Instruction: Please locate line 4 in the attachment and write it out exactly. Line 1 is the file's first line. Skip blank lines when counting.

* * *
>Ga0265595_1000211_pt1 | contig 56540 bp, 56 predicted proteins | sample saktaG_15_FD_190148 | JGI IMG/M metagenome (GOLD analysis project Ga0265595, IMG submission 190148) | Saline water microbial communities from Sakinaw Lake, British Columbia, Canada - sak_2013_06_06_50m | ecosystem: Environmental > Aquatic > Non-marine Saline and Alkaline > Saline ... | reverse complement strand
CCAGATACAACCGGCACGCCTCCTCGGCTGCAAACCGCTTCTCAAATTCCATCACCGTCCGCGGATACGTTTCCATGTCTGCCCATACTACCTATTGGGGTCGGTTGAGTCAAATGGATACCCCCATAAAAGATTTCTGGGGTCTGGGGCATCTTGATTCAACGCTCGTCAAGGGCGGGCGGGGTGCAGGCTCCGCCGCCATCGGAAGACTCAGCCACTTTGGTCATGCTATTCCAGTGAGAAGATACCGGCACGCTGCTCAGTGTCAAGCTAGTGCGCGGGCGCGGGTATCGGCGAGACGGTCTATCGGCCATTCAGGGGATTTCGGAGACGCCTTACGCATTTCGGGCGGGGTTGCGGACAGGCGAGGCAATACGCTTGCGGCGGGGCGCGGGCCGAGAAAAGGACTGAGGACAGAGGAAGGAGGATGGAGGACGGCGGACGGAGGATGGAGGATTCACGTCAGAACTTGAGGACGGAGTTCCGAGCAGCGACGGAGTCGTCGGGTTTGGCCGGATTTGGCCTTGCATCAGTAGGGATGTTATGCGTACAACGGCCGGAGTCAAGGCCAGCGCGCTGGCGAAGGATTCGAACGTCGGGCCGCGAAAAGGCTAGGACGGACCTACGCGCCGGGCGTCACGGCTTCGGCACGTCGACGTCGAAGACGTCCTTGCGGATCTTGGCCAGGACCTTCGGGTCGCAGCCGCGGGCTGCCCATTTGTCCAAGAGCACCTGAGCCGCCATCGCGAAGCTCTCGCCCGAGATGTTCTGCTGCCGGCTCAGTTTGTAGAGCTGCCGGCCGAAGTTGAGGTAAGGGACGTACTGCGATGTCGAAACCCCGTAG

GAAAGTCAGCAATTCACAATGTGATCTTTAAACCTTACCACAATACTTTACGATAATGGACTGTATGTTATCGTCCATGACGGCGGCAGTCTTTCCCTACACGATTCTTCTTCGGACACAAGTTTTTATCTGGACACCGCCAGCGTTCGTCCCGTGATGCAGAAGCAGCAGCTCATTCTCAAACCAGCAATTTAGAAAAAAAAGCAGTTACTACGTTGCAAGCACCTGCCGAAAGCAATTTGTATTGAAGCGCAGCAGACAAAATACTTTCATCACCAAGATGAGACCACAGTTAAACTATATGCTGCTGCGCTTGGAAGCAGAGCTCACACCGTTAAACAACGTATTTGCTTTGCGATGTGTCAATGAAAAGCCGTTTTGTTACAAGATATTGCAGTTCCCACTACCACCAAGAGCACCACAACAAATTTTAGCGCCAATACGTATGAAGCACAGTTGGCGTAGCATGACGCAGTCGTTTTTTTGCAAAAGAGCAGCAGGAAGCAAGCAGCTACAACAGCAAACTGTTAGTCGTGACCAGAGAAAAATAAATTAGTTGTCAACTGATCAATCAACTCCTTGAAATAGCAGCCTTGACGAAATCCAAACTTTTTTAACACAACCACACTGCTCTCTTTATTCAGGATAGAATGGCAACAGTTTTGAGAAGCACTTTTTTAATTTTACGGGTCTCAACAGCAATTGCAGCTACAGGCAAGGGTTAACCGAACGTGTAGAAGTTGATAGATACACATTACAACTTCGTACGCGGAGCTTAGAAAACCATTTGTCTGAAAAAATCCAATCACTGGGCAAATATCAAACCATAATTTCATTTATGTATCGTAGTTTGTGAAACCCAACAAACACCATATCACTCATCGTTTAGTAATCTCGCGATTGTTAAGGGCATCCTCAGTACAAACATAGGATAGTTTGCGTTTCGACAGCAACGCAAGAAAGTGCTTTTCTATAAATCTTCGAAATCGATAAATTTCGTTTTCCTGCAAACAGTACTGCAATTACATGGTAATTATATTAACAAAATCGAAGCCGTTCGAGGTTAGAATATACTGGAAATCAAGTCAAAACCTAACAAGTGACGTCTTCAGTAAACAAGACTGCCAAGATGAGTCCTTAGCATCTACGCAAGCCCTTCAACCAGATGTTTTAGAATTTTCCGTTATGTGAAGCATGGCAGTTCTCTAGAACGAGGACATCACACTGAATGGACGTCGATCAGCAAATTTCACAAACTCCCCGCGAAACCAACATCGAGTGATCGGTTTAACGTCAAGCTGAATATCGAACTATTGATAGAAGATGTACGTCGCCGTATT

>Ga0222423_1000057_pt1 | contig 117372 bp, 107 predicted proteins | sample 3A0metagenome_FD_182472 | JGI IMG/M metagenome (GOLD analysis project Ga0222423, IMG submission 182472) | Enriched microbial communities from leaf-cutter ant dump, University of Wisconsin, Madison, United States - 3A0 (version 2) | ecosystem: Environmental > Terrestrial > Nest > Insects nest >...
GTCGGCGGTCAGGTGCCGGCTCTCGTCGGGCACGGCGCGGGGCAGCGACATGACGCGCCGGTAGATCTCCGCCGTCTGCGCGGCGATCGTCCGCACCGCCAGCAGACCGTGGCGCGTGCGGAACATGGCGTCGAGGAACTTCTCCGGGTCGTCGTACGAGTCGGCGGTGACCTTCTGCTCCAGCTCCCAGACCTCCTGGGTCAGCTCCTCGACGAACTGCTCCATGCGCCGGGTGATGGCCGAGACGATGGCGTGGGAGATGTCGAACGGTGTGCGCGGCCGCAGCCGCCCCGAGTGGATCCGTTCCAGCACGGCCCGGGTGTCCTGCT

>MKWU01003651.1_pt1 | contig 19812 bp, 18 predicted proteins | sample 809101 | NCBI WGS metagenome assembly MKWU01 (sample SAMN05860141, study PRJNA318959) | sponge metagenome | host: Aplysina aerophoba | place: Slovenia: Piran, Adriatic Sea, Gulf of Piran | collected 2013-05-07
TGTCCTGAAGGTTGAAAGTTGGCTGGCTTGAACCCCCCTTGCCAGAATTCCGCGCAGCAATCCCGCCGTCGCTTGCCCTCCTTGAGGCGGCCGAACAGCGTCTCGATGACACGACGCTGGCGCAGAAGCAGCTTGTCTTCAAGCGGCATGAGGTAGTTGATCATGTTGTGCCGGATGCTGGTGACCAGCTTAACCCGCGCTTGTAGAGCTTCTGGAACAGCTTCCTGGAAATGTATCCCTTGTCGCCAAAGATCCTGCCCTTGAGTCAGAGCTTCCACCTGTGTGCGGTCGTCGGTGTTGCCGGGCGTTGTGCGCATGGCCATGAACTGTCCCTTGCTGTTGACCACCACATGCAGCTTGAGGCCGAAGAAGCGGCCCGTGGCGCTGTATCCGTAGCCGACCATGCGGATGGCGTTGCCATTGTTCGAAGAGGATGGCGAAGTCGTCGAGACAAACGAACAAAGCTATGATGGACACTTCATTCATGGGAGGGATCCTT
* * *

>Ga0222423_1000057_pt1 | contig 117372 bp, 107 predicted proteins | sample 3A0metagenome_FD_182472 | JGI IMG/M metagenome (GOLD analysis project Ga0222423, IMG submission 182472) | Enriched microbial communities from leaf-cutter ant dump, University of Wisconsin, Madison, United States - 3A0 (version 2) | ecosystem: Environmental > Terrestrial > Nest > Insects nest >...